Lawrence R. Flake, Prophets and Apostles of the Last Dispensation (Provo, UT: Religious Studies Center, Brigham Young University, 2001), 407–9.
Born: 15 May 1858, Provo, Utah
Quorum of the Twelve Apostles: 9 April 1884 (age 25)
Resigned: 28 October 1905
Excommunicated: 29 March 1911
Died: 10 October 1916 (age 58), Salt Lake City, Utah
One evening in 1881, two Mormon missionaries called on a devoutly religious family in the state of Kentucky. The younger of the two missionaries, John W. Taylor, boldly proclaimed, “We have a message for you from heaven; and if you will entertain us, it shall be made known to you by dreams this very night that we are the true servants of the Lord.”  The elders taught them the gospel, and that evening the father and mother and even some of the children received marvelous dreams and visions confirming the truth of the message. These people were among the more than two hundred fifty souls baptized by Elder Taylor during his ministry in the South, the West, Canada, and Mexico. As a representative of the Church, he spoke with President Grover Cleveland, President Diaz of Mexico, and Premier McDonald of Canada.
The son of President John Taylor and Sophia Whittaker, John W. was born in Provo at the time the Saints abandoned Salt Lake City as a result of the invasion of the U.S. Army.  During his childhood in Salt Lake City, he formed a lifelong friendship with a neighborhood boy, Matthias F. Cowley. As Aaronic Priesthood holders, they helped collect money for the building of the Salt Lake Temple. Later they served together in the presidency of the elders quorum. Both young men, hoping to fill missions, studied the scriptures and memorized important passages. Their hopes were realized in 1880 when they were sent to the southern states and were assigned for a time as companions.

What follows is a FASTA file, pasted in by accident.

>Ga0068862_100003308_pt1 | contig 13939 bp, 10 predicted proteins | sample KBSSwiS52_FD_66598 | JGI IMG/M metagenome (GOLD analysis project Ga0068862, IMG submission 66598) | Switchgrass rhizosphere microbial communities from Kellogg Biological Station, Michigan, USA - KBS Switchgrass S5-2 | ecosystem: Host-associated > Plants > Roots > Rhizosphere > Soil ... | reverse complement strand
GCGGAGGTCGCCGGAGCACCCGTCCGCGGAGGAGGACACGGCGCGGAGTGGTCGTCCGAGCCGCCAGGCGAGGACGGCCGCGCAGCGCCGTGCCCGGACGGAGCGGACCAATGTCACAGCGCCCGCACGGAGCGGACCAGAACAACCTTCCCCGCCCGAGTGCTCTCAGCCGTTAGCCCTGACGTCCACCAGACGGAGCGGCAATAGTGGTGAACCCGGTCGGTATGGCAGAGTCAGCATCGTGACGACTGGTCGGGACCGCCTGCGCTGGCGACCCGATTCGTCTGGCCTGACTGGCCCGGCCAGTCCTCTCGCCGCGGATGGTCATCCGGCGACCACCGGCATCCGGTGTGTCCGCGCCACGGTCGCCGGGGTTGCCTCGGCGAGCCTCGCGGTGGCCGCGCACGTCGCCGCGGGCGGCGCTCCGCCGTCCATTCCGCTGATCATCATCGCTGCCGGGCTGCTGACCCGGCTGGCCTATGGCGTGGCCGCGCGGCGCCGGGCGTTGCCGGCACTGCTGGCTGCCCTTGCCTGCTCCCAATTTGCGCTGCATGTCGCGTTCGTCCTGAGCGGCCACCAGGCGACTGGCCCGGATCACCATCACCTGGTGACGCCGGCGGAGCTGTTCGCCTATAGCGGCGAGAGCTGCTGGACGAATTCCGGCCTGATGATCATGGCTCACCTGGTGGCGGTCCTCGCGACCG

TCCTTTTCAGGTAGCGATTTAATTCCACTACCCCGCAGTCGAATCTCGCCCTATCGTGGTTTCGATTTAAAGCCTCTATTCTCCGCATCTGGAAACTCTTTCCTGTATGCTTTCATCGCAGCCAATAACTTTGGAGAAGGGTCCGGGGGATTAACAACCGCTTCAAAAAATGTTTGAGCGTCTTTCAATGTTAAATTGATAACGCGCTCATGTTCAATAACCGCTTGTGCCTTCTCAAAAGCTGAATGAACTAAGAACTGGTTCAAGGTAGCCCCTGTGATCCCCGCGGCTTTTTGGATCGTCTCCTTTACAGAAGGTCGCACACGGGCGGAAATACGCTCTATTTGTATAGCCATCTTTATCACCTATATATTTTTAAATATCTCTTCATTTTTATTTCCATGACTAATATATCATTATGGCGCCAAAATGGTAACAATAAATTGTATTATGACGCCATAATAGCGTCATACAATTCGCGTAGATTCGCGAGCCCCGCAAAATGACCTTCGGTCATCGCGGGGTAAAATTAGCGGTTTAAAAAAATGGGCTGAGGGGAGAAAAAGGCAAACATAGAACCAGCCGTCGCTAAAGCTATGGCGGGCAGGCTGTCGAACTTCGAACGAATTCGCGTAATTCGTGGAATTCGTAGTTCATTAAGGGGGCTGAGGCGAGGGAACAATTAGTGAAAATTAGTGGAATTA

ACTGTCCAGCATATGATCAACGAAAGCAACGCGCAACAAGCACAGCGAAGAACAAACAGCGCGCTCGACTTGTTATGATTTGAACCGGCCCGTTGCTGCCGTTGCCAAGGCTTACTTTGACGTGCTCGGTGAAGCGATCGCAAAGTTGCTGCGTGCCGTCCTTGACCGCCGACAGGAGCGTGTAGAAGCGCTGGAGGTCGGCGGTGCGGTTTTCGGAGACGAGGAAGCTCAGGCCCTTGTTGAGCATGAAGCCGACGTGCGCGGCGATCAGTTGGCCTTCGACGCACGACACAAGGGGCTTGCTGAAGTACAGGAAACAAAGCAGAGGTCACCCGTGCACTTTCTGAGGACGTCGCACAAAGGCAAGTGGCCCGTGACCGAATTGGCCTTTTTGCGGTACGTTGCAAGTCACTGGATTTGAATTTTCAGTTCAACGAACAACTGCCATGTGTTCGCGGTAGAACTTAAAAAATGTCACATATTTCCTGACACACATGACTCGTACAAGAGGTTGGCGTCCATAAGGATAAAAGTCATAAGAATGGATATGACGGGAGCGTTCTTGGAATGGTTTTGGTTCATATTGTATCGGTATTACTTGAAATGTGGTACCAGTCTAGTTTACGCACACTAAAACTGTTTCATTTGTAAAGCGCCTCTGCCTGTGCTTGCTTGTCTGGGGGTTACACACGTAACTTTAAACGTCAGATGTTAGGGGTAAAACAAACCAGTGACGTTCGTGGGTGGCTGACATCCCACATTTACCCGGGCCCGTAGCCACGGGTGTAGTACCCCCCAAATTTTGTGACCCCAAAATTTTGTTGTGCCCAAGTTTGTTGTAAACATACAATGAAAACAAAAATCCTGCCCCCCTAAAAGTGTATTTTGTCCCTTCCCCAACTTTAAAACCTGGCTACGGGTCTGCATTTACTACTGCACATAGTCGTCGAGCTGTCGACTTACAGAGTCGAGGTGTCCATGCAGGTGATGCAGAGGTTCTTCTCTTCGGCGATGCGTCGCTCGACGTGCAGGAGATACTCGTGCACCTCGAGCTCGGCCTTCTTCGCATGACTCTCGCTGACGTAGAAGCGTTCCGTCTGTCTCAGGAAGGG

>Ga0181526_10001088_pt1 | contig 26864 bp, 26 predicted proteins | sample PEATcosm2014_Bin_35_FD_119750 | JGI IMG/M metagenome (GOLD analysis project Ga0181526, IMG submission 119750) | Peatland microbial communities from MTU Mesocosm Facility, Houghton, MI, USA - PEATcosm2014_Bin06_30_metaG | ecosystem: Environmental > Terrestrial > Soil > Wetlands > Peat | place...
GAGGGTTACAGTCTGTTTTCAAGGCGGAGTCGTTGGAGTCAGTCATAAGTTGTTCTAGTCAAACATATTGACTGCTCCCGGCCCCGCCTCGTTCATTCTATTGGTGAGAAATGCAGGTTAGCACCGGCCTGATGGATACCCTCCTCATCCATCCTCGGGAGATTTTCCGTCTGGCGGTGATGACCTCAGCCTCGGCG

Following this mission, John married and at the age of only twenty-five became an apostle. Brother Taylor’s call to the Quorum of the Twelve fulfilled several prophecies spoken earlier concerning him, one of which was given in tongues during a fast and testimony meeting in his Salt Lake City ward. For over twenty years he served in the Quorum of the Twelve, being joined there by his friend Matthias Cowley in 1897.
The closeness of these two men continued through a disagreement with the presidency of the Church and the other members of the Twelve concerning the cessation of plural marriage. In October 1905 they both resigned from the Twelve, and six years later John W. Taylor was excommunicated. At the time of his passing, the Improvement Era described him as “a kind man of indomitable perseverance and strong convictions” and said his excommunication was “accepted by him without expressed protest and with no bitterness to the Church.” 
 Edwin F. Parry, “Apostle John W. Taylor,” Lives of Our Leaders: Character Sketches of Living Prophets and Apostles of the Church of Jesus Christ of Latter-day Saints (Salt Lake City: Deseret News, 1901), 175.
 See Matthias F. Cowley, Prophets and Patriarchs of the Church of Jesus Christ of Latter-day Saints (Chattanooga, TN: Ben E. Rich, 1902), 274–78; Andrew Jenson, Latter-day Saint Biographical Encyclopedia (Salt Lake City: Andrew Jenson History, 1901): 151–56.
 “Passing Events,” Improvement Era, November 1916, 93.